Evolution of the Bacillus Calmette-Guerin Scar and Its Association with Birth and Pregnancy Characteristics in a Prospective Cohort of Infants in Iquitos, Peru

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Cabrera, Lilia
Gilman, Robert H.
Kosek, Margaret N.
Lee, Gwenyth O.
Paredes-Olortegui, Maribel
Penataro-Yor, Pablo
Schiaffino, Francesca
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Thieme Medical Publishers, Inc.
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Background Bacillus Calmette-Guerin (BCG) scar formation is considered a visual marker of vaccination and cell-mediated immune response. This study characterized the association between pregnancy and birth characteristics with BCG scar formation. Study Design Pregnant women were enrolled prospectively. Infants were followed up for the first 6 months of life, and the diameter of the BCG scar was recorded. Marginal models were fitted to assess the association of BCG scar diameter with pregnancy and birth characteristics using linear regressions with generalized estimating equations. Results A total of 307 infants were enrolled, of whom 19.2% (59/307) were of low birth weight. Among those with known gestational age, 7.1% were preterm births (21/295). Overall, 98.7% (303/307) of infants developed a BCG scar. BCG scar trends in a tropical environment, such as the Amazon, differ from the trends evidenced in the capital of Peru. For every additional week of gestational age, the mean scar diameter increased by 0.1 mm (95% confidence interval [CI]: 0.02, 0.24; p = 0.017). Maternal illness during pregnancy impacted BCG scar size, as the infants of mothers who self-report fever had a smaller scar diameter (1 mm, 95% CI: 0.5, 1.8 mm; p = 0.001). Conclusion The immune reaction to the BCG vaccination is affected by gestational age at birth and systemic inflammatory episodes during pregnancy. © 2019 Georg Thieme Verlag KG Stuttgart New York.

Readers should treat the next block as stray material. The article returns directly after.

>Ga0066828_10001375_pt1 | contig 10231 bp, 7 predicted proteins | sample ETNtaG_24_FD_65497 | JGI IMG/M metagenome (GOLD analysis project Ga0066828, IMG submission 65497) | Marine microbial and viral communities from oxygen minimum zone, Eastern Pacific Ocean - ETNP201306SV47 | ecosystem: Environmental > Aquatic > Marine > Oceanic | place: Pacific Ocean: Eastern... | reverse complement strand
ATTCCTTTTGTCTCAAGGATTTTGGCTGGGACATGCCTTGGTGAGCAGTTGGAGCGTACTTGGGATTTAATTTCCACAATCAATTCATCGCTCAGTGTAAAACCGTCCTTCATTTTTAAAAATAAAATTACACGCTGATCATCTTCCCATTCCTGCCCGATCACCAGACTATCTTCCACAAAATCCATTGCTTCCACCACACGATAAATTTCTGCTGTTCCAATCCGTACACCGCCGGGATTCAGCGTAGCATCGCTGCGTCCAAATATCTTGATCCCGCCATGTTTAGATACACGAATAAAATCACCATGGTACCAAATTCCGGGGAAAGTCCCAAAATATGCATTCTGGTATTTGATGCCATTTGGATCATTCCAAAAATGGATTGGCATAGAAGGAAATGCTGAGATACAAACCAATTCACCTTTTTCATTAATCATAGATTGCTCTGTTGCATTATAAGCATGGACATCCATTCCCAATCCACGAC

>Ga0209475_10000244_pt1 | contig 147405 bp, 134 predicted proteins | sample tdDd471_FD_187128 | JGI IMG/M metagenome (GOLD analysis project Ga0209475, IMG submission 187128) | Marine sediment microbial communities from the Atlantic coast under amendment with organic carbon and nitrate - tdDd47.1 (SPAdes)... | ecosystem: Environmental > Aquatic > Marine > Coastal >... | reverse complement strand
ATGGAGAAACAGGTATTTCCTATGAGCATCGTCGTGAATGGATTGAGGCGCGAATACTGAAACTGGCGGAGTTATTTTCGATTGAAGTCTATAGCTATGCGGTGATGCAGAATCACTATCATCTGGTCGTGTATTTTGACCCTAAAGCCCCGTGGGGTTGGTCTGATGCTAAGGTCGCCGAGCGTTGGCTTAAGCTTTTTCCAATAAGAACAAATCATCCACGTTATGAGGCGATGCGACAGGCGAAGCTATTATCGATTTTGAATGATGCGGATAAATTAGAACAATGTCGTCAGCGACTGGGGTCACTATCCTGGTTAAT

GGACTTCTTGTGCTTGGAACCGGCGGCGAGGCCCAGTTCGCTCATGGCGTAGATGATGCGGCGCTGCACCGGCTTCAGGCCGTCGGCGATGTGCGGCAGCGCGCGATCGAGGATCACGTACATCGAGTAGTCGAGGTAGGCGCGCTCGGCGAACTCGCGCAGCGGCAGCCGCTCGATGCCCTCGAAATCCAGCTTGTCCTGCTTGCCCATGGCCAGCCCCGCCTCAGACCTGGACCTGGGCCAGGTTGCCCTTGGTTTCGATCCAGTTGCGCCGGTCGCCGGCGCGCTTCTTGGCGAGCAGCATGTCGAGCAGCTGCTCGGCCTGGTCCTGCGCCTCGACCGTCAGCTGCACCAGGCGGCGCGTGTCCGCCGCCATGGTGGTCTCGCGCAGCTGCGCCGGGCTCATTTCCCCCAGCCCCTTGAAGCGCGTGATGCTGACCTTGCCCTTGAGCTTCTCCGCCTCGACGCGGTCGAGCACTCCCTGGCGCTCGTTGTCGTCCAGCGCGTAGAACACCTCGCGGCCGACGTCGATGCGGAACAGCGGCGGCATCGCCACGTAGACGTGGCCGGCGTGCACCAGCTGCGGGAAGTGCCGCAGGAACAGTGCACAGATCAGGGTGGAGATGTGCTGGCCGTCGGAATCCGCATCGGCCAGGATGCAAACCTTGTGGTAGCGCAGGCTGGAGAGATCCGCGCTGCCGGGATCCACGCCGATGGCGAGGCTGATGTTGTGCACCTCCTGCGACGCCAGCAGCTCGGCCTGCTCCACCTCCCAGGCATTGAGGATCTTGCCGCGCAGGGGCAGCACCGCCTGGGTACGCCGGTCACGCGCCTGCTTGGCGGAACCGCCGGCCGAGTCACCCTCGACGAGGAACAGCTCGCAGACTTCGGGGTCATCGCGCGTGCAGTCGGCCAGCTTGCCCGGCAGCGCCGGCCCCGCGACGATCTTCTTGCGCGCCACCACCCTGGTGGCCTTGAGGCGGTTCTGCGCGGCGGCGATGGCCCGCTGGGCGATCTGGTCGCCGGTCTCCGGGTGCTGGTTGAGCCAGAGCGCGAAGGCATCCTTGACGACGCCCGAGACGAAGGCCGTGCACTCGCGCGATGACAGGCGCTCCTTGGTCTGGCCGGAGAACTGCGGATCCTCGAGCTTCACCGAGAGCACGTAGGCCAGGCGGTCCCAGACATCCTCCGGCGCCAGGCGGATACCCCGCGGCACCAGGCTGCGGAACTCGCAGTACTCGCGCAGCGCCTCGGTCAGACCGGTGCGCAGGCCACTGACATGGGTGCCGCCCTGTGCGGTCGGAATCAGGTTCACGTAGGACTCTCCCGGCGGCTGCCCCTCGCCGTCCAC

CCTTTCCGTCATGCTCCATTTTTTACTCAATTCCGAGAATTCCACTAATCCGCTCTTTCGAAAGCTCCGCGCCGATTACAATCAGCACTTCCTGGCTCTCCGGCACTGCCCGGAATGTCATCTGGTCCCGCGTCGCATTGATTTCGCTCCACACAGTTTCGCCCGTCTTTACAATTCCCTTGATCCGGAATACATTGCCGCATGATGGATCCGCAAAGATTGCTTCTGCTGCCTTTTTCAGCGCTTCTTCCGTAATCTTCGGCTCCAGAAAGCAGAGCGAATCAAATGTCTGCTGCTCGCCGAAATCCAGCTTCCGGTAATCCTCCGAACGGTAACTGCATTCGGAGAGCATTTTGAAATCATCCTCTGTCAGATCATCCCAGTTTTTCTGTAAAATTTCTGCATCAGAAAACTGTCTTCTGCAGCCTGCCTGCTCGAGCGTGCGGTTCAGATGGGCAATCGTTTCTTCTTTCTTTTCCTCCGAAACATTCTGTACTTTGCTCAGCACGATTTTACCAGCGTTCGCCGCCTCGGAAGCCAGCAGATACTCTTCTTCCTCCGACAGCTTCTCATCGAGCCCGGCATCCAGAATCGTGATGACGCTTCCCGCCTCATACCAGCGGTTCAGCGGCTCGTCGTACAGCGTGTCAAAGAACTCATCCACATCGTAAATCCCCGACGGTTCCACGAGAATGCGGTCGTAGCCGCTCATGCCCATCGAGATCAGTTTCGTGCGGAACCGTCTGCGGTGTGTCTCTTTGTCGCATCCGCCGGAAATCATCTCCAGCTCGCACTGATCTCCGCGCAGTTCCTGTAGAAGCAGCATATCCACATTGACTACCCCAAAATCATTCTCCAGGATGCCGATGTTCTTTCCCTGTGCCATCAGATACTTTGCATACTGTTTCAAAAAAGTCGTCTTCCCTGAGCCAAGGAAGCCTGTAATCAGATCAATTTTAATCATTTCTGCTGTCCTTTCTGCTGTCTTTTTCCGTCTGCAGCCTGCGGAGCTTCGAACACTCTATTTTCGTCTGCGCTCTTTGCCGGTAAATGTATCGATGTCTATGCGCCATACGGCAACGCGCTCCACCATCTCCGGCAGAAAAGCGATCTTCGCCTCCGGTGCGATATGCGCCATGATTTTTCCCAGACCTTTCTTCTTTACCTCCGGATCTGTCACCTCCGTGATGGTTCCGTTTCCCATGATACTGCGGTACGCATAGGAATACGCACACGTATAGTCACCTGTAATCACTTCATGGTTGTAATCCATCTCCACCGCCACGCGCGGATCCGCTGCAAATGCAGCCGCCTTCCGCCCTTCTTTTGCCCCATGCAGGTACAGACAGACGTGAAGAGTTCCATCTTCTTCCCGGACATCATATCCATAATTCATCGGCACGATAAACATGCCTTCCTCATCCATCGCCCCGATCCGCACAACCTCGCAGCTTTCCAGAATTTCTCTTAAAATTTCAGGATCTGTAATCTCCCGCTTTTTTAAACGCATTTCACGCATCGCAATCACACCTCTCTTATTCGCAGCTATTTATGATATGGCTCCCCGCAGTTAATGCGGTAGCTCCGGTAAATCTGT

This work was supported by the National Institutes of Health (NIH) 5D43TW009349–03 “Inter-American Training for Innovations in Emerging Infectious Diseases” (to GOL). F. S. was supported by FONDECYT-CONCYTEC (grant contract number 246–2015-FONDECYT), and the UJMT Fogarty Global Health Fellows Consortium comprising Johns Hopkins University, the University of North Carolina, Morehouse University, and Tulane University (NIH Research Training Grant # D43 TW009340 funded by the NIH Fogarty International Center, NINDS, NIMH, NHBLI and NIEHS). The funders had no role in study design, data collection and analysis, decision to publish, or preparation of the manuscript.
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tuberculosis, Bacillus Calmette-Guerin, Peru, preterm births